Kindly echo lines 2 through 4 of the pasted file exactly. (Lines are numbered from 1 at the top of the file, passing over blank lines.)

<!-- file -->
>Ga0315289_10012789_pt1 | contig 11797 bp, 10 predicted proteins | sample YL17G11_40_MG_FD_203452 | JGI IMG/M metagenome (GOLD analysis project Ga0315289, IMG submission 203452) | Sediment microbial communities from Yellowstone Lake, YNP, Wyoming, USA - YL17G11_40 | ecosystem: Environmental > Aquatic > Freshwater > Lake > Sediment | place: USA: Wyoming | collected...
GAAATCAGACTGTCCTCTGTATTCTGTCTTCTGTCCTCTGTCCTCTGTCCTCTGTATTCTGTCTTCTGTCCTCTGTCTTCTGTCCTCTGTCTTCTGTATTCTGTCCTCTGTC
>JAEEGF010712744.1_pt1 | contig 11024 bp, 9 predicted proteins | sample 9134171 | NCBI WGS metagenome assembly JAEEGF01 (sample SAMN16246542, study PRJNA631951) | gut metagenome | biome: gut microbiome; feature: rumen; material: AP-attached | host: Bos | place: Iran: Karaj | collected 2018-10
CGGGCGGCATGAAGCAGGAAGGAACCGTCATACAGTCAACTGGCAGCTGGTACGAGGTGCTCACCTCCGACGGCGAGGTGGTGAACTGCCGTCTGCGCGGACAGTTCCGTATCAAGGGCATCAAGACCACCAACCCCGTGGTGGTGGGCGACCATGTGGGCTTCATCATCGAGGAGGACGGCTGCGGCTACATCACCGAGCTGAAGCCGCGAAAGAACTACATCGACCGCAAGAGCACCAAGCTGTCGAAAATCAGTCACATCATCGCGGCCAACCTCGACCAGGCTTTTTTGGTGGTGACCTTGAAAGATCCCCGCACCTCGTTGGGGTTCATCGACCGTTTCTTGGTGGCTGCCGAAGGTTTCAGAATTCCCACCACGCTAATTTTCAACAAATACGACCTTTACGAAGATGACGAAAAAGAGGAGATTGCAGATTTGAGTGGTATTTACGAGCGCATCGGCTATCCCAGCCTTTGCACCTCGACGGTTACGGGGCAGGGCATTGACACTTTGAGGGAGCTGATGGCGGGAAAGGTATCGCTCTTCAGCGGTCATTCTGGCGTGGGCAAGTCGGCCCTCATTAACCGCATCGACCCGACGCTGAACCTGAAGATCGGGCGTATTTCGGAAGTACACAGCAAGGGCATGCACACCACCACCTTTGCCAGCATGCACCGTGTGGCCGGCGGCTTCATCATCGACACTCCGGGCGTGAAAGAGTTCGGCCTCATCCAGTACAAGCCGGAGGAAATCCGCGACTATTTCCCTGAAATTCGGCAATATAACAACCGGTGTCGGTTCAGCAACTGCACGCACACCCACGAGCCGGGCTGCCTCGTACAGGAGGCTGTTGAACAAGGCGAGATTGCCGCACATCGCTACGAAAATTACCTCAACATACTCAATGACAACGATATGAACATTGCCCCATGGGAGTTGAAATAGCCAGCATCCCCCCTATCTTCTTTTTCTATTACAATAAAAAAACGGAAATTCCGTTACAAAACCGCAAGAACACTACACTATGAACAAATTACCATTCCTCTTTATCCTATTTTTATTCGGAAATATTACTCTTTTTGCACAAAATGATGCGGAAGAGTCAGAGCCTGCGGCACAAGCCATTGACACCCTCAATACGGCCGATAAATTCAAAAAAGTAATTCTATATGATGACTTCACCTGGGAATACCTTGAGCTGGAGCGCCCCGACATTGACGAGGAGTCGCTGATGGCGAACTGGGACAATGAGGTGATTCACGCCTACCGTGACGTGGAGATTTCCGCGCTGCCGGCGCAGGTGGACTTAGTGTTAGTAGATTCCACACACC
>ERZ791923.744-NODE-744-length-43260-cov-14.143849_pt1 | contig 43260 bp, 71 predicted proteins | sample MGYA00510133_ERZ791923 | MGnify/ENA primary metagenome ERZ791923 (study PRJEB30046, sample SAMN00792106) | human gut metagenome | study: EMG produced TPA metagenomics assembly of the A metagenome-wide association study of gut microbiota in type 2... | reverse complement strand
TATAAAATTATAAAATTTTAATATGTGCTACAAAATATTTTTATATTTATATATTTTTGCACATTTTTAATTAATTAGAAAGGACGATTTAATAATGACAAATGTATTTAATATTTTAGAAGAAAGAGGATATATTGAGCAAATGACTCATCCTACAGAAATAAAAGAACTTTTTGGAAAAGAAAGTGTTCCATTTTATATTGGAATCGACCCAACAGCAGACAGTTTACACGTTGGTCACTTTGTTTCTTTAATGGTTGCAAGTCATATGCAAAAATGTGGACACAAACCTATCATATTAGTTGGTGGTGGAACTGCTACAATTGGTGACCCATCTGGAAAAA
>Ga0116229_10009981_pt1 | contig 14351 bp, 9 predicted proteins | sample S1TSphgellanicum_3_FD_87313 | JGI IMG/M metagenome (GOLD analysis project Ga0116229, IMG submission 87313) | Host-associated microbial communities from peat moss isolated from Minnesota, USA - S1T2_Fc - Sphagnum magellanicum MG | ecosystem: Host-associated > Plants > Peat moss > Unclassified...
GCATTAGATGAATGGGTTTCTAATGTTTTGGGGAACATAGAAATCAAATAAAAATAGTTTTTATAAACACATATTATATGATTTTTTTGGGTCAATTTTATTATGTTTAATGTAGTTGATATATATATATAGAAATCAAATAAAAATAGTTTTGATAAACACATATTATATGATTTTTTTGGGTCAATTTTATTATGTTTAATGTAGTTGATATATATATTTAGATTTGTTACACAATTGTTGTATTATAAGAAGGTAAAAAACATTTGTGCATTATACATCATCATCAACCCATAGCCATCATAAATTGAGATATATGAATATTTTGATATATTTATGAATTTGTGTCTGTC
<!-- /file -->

GAAATCAGACTGTCCTCTGTATTCTGTCTTCTGTCCTCTGTCCTCTGTCCTCTGTATTCTGTCTTCTGTCCTCTGTCTTCTGTCCTCTGTCTTCTGTATTCTGTCCTCTGTC
>JAEEGF010712744.1_pt1 | contig 11024 bp, 9 predicted proteins | sample 9134171 | NCBI WGS metagenome assembly JAEEGF01 (sample SAMN16246542, study PRJNA631951) | gut metagenome | biome: gut microbiome; feature: rumen; material: AP-attached | host: Bos | place: Iran: Karaj | collected 2018-10
CGGGCGGCATGAAGCAGGAAGGAACCGTCATACAGTCAACTGGCAGCTGGTACGAGGTGCTCACCTCCGACGGCGAGGTGGTGAACTGCCGTCTGCGCGGACAGTTCCGTATCAAGGGCATCAAGACCACCAACCCCGTGGTGGTGGGCGACCATGTGGGCTTCATCATCGAGGAGGACGGCTGCGGCTACATCACCGAGCTGAAGCCGCGAAAGAACTACATCGACCGCAAGAGCACCAAGCTGTCGAAAATCAGTCACATCATCGCGGCCAACCTCGACCAGGCTTTTTTGGTGGTGACCTTGAAAGATCCCCGCACCTCGTTGGGGTTCATCGACCGTTTCTTGGTGGCTGCCGAAGGTTTCAGAATTCCCACCACGCTAATTTTCAACAAATACGACCTTTACGAAGATGACGAAAAAGAGGAGATTGCAGATTTGAGTGGTATTTACGAGCGCATCGGCTATCCCAGCCTTTGCACCTCGACGGTTACGGGGCAGGGCATTGACACTTTGAGGGAGCTGATGGCGGGAAAGGTATCGCTCTTCAGCGGTCATTCTGGCGTGGGCAAGTCGGCCCTCATTAACCGCATCGACCCGACGCTGAACCTGAAGATCGGGCGTATTTCGGAAGTACACAGCAAGGGCATGCACACCACCACCTTTGCCAGCATGCACCGTGTGGCCGGCGGCTTCATCATCGACACTCCGGGCGTGAAAGAGTTCGGCCTCATCCAGTACAAGCCGGAGGAAATCCGCGACTATTTCCCTGAAATTCGGCAATATAACAACCGGTGTCGGTTCAGCAACTGCACGCACACCCACGAGCCGGGCTGCCTCGTACAGGAGGCTGTTGAACAAGGCGAGATTGCCGCACATCGCTACGAAAATTACCTCAACATACTCAATGACAACGATATGAACATTGCCCCATGGGAGTTGAAATAGCCAGCATCCCCCCTATCTTCTTTTTCTATTACAATAAAAAAACGGAAATTCCGTTACAAAACCGCAAGAACACTACACTATGAACAAATTACCATTCCTCTTTATCCTATTTTTATTCGGAAATATTACTCTTTTTGCACAAAATGATGCGGAAGAGTCAGAGCCTGCGGCACAAGCCATTGACACCCTCAATACGGCCGATAAATTCAAAAAAGTAATTCTATATGATGACTTCACCTGGGAATACCTTGAGCTGGAGCGCCCCGACATTGACGAGGAGTCGCTGATGGCGAACTGGGACAATGAGGTGATTCACGCCTACCGTGACGTGGAGATTTCCGCGCTGCCGGCGCAGGTGGACTTAGTGTTAGTAGATTCCACACACC